Playing dress-up in the Old City
Jerusalem’s Old City always boasts some amazing sartorial sights. Hasidic men wear towering fur shtreimels which, when the rains come, they cover with plastic bags. Ashkenazi men sport the brightest and whitest of suits and hats, mimicking what well-dressed Sephardi men in the Old City wore in the eighteenth century. You occasionally see Arab boys in kilts playing the bagpipes (sometimes quite badly, it must be said) while the range of Christian clerical fashions on display is quite remarkable.
Things have got wackier still since Guy opened Live The Bible where you dress up as your favorite biblical character. You can be David or Goliath, Ruth and Boaz in the gleaning fields, or Abraham about to sacrifice his son Isaac. Those dressed as the High Priest seem to feel a particularly powerful connection. Some leave the shop in the fine robes, charging around the Old City while bestowing blessings and feeling “like a king,” says Guy. “One man from a Cohen family burst into tears,” when he put on the priestly garments. With the remains of the Temple so nearby, “he felt a closeness and a pain that the Temple is missing.”
Guy came up with the Live The Bible idea in Holland while having his photo taken dressed in clogs and a traditional Dutch outfit. After his army service and a degree in Jewish history, he researched biblical clothing and worked with an artist and designer to create the costumes. He reports that the propensity to dress up crosses barriers and cultures. “We get Jewish and Christian tourists, secular and religious Israelis, lots of ultra-Orthodox, even Muslims.”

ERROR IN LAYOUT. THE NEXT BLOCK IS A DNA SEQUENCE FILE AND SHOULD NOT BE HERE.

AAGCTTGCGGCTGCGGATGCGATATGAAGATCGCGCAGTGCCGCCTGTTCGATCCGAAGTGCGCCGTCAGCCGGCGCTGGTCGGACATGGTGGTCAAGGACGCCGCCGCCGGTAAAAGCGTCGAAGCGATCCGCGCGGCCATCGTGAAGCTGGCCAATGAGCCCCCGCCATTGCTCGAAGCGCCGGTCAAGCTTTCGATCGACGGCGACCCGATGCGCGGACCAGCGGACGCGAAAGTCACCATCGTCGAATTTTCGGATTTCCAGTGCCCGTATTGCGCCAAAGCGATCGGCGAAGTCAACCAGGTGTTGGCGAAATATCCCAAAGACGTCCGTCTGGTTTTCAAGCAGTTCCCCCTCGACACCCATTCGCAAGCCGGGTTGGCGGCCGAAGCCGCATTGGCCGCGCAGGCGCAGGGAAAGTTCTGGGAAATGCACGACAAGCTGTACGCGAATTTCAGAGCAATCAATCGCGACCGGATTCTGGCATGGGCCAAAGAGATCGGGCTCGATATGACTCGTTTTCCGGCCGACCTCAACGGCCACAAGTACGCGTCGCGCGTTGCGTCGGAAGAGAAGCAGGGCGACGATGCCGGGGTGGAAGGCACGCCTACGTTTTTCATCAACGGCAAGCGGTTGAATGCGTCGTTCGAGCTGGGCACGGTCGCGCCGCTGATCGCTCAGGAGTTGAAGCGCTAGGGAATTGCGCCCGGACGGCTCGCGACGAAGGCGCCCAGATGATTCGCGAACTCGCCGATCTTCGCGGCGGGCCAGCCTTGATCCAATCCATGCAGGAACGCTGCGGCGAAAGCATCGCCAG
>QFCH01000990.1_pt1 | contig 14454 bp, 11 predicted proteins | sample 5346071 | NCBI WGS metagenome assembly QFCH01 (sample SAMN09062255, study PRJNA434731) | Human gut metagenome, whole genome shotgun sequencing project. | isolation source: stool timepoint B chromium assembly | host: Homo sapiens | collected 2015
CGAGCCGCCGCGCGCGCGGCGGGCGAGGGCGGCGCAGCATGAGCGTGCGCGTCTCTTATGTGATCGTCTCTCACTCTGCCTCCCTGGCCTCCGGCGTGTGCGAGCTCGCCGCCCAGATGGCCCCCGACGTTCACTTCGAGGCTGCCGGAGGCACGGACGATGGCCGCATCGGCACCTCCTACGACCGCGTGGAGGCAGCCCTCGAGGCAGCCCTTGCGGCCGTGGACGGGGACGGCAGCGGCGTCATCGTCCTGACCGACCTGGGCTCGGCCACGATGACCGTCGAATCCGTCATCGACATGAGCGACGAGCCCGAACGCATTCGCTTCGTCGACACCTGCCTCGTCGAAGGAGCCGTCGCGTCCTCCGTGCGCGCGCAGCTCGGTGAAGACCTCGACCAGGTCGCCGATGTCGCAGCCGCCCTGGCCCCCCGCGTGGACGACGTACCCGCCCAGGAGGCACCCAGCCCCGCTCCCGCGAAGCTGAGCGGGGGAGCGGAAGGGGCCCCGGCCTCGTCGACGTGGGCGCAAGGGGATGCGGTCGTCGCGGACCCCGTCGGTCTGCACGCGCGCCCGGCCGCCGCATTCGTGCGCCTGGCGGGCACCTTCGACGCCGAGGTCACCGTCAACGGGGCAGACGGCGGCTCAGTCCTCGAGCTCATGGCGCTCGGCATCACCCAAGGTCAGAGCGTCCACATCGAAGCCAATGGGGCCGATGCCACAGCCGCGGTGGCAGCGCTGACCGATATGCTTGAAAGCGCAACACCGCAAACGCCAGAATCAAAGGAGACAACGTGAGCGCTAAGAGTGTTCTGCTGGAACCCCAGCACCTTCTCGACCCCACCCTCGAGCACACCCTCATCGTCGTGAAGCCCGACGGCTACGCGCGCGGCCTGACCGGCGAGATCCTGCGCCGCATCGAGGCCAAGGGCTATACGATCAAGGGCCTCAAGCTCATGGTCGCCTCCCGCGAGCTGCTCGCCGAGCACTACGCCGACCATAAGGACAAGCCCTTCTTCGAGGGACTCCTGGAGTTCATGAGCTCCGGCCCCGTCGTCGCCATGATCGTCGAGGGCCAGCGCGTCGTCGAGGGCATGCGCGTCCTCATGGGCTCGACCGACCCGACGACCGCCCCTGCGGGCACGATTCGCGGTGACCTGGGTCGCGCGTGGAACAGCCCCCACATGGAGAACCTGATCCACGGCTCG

With Purim approaching, the Old City’s fashion scene will soon hit high gear. There’ll be plenty of Donald Trump masks and people resembling Wonder Woman as played by Israel’s Gal Gadot but also a “very creative” mix of historical and contemporary costumes. The custom of Purim costumes may have begun in fifteenth century Italy as a Jewish version of the pre-Lent carnival. Some rabbis were less than enthusiastic, fearing that the widespread practice of men dressing in women’s clothing for the day was violating a biblical prohibition. But, as Guy suggests. masquerading and merry-making took hold because they reflect the wildness of the Purim story, where “v’nahafoch hu”, everything was suddenly turned around and the Jews of Persia were powerful enough to avenge themselves against their persecutors.
And that‘s why Guy thinks there is “no doubt” that Purim is the best holiday and Jerusalem is the best place for it. It’s a day when the normal rules don’t apply and the holy city gets loose. “Everyone is in the street in costumes, there’s drinking and food and parties. Religious and non-religious are together, everybody loves each other.” So don’t be alarmed if you see David and Goliath running around the Old City, arm in arm. It’s just how Jerusalem rolls.